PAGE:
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Davis Brown Employment and Labor Law Blog

Options for COVID-19 Reduced Work - March 23, 2020

Employers are facing unexpected layoffs and uncertainty as a result of COVID-19. As businesses evaluate the options available, one consideration can be Iowa’s Voluntary Shared Work Program (VSW). 

VSW is intended as an alternative to layoffs and can help individuals and businesses cope with a decline in business activity. Under VSW, work reductions are shared by reducing employees’ work hours and then unemployment benefits (UB) partially replace the employee’s lost earnings. VSW is mutually beneficial. By avoiding layoffs, employers maintain their skilled workforce, hoping circumstances improve, and employees benefit from staying connected to their employer.

 Mutually Beneficial



  • Keep experienced personnel and avoid the burdens associated with turnover which help maintain productivity 

  • Maintain employment
  • Helps with future employment opportunities with the current employer because the employer must affirm that it will not hire full-time employees for the affected work throughout the VSW
  • Attractive with prospective employers because it helps avoid a gap in tenure

  • Avoids layoffs and positions the employer for quick growth when conditions improve

  • Financially beneficial because the employee can earn more than through UB alone

  • Fosters teamwork and the understanding that the company is in the hardship together

  • Employee can keep health insurance and retirement benefits which are not available through UB (and the employer must affirm that these fringe benefits will not be affected)

Currently, laid off employees can receive UB for up to 26 weeks at a maximum of $548 per week. The employer elects the duration of the plan (with agency approval), along with the percent of the full weekly UB payment the employee receives. With the VSW program, employees receive a fraction of regular UB equal to the percent of their work hour reduction. For example, if there is a 30% reduction in work hours, the affected employee would receive 30% of the weekly UB payment they would receive if they were laid off for a full week.




  • The VSW plan must affect at least 5 employees in a specified plant, department, shift, or other definable unit

  • Qualify for UB
  • The employer’s quarterly UB reports must be current and UB taxes paid in full

  • Not have an existing UB claim in another state
  • Must submit a 

    Voluntary Shared Work Plan Application

    • provides an estimate of the number of layoffs that would occur without VSW 
    • lists the % of reduction in affected employees’ work hours (must be between 20-50% and be the same for all affected employees)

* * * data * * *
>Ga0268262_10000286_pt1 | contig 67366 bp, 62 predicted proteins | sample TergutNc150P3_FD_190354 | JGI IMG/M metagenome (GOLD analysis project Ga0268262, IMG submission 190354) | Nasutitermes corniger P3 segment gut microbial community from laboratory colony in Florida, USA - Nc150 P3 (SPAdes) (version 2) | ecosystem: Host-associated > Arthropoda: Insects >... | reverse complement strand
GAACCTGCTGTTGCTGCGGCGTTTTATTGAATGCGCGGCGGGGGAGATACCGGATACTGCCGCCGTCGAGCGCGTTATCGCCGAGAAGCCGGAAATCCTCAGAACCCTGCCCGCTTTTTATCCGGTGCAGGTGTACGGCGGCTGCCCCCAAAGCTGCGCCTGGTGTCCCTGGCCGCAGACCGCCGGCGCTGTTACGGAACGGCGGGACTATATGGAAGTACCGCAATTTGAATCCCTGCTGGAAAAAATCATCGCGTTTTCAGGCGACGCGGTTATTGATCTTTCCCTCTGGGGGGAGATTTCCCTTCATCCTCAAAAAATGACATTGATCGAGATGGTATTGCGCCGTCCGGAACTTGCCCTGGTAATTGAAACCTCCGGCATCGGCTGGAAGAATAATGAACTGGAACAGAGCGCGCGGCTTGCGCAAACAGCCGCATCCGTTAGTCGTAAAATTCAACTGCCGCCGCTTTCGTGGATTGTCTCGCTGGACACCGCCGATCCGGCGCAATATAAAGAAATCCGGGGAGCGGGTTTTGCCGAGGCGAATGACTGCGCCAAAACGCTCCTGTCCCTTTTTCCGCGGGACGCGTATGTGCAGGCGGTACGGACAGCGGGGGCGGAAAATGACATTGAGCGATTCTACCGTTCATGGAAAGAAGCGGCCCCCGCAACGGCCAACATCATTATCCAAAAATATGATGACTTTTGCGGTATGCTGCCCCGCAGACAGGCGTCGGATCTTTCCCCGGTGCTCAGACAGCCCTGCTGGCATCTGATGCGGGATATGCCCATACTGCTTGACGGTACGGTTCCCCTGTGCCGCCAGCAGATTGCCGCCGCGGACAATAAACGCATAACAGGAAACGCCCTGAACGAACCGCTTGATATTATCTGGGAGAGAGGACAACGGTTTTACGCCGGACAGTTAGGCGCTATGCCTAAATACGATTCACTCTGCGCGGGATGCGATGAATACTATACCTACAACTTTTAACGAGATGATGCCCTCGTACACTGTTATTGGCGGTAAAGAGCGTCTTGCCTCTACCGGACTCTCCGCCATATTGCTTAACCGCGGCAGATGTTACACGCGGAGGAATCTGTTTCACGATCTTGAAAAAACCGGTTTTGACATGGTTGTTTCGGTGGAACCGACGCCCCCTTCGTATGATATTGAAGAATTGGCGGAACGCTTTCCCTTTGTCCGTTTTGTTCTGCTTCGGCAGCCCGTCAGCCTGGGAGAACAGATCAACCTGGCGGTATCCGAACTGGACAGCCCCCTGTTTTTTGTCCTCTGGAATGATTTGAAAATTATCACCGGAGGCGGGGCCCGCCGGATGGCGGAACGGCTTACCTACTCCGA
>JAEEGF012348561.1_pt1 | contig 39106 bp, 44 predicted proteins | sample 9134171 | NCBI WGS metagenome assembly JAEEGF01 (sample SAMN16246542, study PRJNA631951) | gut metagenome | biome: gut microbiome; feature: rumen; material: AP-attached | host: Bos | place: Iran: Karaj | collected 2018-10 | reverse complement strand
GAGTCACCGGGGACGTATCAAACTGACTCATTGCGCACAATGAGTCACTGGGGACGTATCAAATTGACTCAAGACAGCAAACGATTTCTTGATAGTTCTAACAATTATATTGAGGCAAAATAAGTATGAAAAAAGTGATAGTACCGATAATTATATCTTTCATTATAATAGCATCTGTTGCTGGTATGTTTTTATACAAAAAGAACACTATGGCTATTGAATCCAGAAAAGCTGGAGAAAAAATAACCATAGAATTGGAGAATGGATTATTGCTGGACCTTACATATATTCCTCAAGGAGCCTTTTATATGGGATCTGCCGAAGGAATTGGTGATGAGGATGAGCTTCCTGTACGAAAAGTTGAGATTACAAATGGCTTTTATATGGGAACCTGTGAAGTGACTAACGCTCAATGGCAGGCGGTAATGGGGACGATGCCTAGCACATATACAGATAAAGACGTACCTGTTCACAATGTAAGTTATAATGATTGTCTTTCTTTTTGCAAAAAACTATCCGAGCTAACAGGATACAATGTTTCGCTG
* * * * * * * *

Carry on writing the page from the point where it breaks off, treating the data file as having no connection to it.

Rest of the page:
• certifies that the reduction in hours is in lieu of layoffs 
    • If a collective bargaining representative is involved, the employer must also include written approval from the affected employees
  • Be able and available to work their regular hours of work for their VSW employer

  • Not be used for seasonal work reductions

  • Must certify that the VSW will meet federal and state laws

Notably, an employee does not have to use paid time off before qualifying for VSW. At the discretion of the employer, any approved paid time off from work (e.g., paid vacation, paid sick leave, paid funeral leave) may be considered as hours worked for determining the VSW benefit. Also, VSW is available for part-time employees as well. 

Employer and Employee Paperwork

If Iowa Workforce Development approves the VSW, the employer must complete paperwork to enroll the employees into the program. Most of the information needed to accomplish this is from payroll records. Additionally, employers need to provide two forms of identity to IWD for each employee participating in the VSW. Employees must also complete paperwork including the VSW Data Collection form and Tax Withholding Agreement form. These forms are used to determine the employee’s number of dependents and desired tax withholding. 


Once the VSW is in operation, each week, the employer must submit employee hours for weeks that run from Sunday through Saturday regardless of the employer’s pay period. Claims are submitted each week following the week of reduced hours. 

Schedule Flexibility 

The work schedule can change so long as it is consistent within the affected work and the reduction in hours remains 20-50%. Also, an employee can report 32 hours one week and collect VSW benefits and 40 hours the week next week, such that no VSW benefits are collected. 

Other Options 

Keep in mind that when an employer is either not eligible for VSW, or VSW is not a financial reality, there are other options. Not only may the employer consider a temporary layoff, but an employer has the option, in order to keep employees working, to reduce employees’ hours beyond a 50% reduction (ineligible for VSW). Iowa Workforce Development has provided specific guidance clarifying that when an employer reduces employee hours due to COVID-19, affected employees will be eligible for unemployment benefits. 


Do not forget the impact that a reduction in hours may have on health insurance and other employee benefits, such as retirement benefits. Make sure to check with your insurers or plan providers before continuing to provide benefits during a period of reduced employee hours.

IWD Fee Waivers 

Given the state of emergency concerning COVID-19, Iowa Workforce Development has waived all charges to employers related to participation in the VSW program and/or unemployment benefits granted as a result of reducing employee hours. 

For more information consult with an employment attorney or visit and/or

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